Rating: 4/5 stars.
Here’s a question for vegetarians: if a pig were raised in a comfortable and humane slaughterhouse, would you eat it? What if that pig were also genetically modified to want to be eaten – if being eaten was indeed its life’s ambition? How about a genetically modified chicken that had lost its sense of self, environment, pain, pleasure etc.? It’d be like plucking a potato from the ground.
Another one, for everyone: let’s say you’re a doctor, and you have a patient who falls unconscious while on life-support. Beforehand she asked over and over again to be taken off the machine, but to your chagrin, an ethics committee forbids you from doing so. One day a random passerby – a janitor, perhaps – accidentally knocks out the plug and disconnects the patient from the machine. You let it go and the patient fades away: after all, you took no measure in shortening the her life, you just failed to prolong it. Are you justified?
In his book The Pig That Wants to be Eaten, Julian Baggini delves into various thought bombs that will leave your mind blown. In each of its 100 chapters, he spends one page detailing a thought experiment and then two pages afterward discussing its philosophical implications. He writes with conciseness and clarity, including all of the necessary information without falling into pretension. Each chapter raises questions and dilemmas with no easy answers. The topics range from the necessity of torture, to supererogatory behavior, to the authenticity of godless morality, and much more.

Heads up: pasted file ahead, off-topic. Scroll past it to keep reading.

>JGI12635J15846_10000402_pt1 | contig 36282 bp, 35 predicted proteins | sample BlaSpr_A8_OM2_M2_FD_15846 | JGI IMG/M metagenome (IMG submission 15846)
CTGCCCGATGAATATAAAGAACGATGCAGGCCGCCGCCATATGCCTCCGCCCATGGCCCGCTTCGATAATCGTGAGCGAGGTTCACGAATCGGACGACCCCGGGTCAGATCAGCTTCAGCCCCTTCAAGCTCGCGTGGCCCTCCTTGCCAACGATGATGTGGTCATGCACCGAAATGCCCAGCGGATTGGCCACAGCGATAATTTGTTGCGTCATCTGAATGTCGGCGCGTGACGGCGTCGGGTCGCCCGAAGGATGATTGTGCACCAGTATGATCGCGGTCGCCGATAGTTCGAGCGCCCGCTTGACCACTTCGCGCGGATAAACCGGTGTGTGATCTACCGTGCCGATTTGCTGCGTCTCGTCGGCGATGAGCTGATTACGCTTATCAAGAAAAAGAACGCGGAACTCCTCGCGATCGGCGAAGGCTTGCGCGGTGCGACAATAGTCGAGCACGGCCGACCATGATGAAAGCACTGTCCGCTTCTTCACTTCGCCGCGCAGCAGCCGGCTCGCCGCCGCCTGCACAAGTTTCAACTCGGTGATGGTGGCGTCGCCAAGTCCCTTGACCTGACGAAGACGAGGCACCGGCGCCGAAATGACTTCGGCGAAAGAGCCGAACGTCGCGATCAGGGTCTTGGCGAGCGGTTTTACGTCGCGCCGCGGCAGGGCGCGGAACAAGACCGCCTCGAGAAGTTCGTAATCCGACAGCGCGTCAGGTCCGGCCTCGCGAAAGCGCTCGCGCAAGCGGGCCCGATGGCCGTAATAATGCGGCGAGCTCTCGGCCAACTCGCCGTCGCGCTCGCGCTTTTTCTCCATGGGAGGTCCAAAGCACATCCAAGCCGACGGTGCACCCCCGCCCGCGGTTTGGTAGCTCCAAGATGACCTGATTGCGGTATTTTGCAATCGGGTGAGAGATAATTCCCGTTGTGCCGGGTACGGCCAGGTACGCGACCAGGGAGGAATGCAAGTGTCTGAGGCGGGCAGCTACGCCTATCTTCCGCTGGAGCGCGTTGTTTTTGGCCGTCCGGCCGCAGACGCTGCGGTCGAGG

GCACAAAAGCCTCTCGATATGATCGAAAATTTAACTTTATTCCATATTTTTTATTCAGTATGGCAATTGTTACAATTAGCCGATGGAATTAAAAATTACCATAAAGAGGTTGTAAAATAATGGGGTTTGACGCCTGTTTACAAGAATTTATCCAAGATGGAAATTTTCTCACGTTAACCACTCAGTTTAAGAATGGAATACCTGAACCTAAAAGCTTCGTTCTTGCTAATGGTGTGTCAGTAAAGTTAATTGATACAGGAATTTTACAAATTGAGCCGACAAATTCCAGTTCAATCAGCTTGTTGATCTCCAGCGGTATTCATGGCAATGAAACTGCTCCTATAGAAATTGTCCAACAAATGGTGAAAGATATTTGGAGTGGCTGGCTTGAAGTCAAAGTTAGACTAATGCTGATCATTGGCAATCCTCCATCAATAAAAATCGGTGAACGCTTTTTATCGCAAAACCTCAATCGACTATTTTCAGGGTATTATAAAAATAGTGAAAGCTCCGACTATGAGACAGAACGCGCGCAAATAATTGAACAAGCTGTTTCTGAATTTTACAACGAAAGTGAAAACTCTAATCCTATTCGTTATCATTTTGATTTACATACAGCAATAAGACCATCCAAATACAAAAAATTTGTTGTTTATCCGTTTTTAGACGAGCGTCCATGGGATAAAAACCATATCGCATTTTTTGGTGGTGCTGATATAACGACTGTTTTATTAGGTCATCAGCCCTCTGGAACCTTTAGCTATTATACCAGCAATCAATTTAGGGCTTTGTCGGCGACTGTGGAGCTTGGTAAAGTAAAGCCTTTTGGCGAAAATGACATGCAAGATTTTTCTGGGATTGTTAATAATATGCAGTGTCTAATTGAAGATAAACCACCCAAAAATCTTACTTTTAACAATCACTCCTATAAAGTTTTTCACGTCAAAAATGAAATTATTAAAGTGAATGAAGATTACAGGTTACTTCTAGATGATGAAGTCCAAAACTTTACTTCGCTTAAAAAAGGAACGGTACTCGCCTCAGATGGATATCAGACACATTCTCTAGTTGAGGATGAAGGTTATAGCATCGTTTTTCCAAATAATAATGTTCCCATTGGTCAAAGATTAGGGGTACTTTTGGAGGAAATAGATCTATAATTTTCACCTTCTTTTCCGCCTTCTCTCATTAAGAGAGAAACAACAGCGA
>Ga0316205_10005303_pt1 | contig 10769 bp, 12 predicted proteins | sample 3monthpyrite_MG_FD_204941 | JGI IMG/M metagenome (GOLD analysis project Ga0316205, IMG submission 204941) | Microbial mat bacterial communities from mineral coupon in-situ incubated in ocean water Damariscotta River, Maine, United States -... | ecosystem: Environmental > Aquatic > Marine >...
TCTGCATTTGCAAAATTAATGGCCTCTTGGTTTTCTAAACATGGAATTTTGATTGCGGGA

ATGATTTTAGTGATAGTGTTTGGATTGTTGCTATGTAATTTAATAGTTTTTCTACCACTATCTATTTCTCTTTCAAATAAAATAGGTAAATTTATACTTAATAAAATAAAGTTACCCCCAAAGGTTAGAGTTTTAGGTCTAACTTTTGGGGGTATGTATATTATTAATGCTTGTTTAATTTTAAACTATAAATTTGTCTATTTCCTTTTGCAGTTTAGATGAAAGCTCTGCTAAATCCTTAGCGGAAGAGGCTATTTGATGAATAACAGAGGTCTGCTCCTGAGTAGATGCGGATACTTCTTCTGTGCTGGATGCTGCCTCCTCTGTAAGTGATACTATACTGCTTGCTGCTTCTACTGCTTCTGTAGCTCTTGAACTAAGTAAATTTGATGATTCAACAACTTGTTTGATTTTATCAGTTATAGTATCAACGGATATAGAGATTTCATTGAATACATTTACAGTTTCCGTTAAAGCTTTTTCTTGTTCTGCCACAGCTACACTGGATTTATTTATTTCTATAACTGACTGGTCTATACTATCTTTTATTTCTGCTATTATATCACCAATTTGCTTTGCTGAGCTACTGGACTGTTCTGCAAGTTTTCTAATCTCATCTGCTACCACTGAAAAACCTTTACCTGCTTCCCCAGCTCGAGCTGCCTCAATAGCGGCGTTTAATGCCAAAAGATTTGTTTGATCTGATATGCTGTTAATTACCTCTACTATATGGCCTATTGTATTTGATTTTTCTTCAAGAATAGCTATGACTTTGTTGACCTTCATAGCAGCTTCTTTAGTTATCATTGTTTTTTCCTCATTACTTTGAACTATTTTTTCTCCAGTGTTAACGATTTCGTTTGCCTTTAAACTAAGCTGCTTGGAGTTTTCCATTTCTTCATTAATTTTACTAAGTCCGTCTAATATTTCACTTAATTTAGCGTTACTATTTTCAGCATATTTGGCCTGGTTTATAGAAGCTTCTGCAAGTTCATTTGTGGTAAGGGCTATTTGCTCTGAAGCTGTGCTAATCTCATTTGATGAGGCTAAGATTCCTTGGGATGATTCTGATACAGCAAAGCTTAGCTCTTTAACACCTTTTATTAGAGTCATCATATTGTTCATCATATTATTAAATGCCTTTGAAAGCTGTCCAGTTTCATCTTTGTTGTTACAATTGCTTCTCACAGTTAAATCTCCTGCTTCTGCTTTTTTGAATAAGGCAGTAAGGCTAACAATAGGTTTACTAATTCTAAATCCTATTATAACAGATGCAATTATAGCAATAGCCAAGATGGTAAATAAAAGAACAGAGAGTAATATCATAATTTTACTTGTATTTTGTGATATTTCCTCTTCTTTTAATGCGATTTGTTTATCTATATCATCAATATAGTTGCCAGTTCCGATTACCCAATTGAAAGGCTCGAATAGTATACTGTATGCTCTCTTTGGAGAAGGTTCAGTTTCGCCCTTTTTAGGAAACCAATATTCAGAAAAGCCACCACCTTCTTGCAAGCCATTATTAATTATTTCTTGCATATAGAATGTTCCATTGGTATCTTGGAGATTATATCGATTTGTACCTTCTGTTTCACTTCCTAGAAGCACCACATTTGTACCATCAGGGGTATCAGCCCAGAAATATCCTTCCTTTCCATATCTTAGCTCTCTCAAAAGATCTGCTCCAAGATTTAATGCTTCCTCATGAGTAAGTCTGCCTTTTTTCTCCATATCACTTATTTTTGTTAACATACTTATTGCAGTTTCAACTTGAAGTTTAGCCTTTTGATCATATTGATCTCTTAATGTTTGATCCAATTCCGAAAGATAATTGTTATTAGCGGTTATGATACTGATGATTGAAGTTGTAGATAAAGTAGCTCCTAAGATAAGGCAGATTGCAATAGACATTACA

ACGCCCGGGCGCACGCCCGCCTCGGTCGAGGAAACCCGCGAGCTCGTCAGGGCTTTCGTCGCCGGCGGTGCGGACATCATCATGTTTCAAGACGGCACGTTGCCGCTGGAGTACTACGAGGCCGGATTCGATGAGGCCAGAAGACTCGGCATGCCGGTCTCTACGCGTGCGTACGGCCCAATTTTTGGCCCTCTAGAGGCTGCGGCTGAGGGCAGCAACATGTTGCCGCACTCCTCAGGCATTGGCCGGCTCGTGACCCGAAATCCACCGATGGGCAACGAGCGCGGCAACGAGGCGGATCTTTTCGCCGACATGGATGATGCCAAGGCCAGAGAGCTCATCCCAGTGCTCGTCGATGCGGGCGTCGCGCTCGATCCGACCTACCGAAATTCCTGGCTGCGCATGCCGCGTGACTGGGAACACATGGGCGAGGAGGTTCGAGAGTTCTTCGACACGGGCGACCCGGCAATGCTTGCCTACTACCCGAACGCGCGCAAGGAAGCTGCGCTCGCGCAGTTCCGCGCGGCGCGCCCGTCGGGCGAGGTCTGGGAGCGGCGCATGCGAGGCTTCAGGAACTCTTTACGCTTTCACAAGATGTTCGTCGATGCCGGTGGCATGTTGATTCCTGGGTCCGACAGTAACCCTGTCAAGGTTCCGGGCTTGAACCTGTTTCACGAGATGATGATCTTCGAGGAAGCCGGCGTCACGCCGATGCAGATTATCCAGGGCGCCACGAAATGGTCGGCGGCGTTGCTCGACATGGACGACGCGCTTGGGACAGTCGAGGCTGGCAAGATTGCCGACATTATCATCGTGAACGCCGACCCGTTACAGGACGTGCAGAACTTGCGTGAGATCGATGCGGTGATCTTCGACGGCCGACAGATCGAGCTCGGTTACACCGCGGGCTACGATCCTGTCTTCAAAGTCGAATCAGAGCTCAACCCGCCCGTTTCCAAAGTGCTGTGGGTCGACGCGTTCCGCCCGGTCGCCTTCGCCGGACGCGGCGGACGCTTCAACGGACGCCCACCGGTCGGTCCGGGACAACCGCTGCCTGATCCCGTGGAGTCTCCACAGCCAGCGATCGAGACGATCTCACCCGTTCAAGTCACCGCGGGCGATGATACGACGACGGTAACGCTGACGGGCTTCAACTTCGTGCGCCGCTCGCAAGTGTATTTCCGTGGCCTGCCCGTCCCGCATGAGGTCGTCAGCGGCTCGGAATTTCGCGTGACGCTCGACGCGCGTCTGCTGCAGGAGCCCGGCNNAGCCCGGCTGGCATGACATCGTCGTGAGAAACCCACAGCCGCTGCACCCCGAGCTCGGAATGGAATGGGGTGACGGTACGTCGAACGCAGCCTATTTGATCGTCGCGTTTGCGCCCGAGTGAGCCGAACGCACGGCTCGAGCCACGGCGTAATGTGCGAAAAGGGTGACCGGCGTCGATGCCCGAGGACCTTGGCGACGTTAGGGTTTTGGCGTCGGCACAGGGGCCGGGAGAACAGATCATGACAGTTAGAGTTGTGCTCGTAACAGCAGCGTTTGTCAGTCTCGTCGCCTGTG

The best part about this book is that Baggini does not force any of his own beliefs, whatever they may be, into his writing. He leaves the thought experiments open-ended so that they are ripe for analysis, and even when the subjects touch on hefty issues like abortion and atheism, he never takes a definitive stance or pulls you a certain way. You have to think for yourself.
This book makes me wish that I could major in philosophy and never have a care in the world about employment or the economy. I would highly recommend this to anyone who wants to a full-on brain workout; if thinking about deep issues leaves a bad taste in your mouth, you should skip this one (actually, don’t do that, challenge yourself and you won’t regret it!) But I’ll end this review by saying this: the chapter on Newcomb’s Paradox made me want to scream in intellectually stimulated delight while ripping my hair out because my brain hurt too much. Actually, I guess I was like that for a lot of this book. Read it.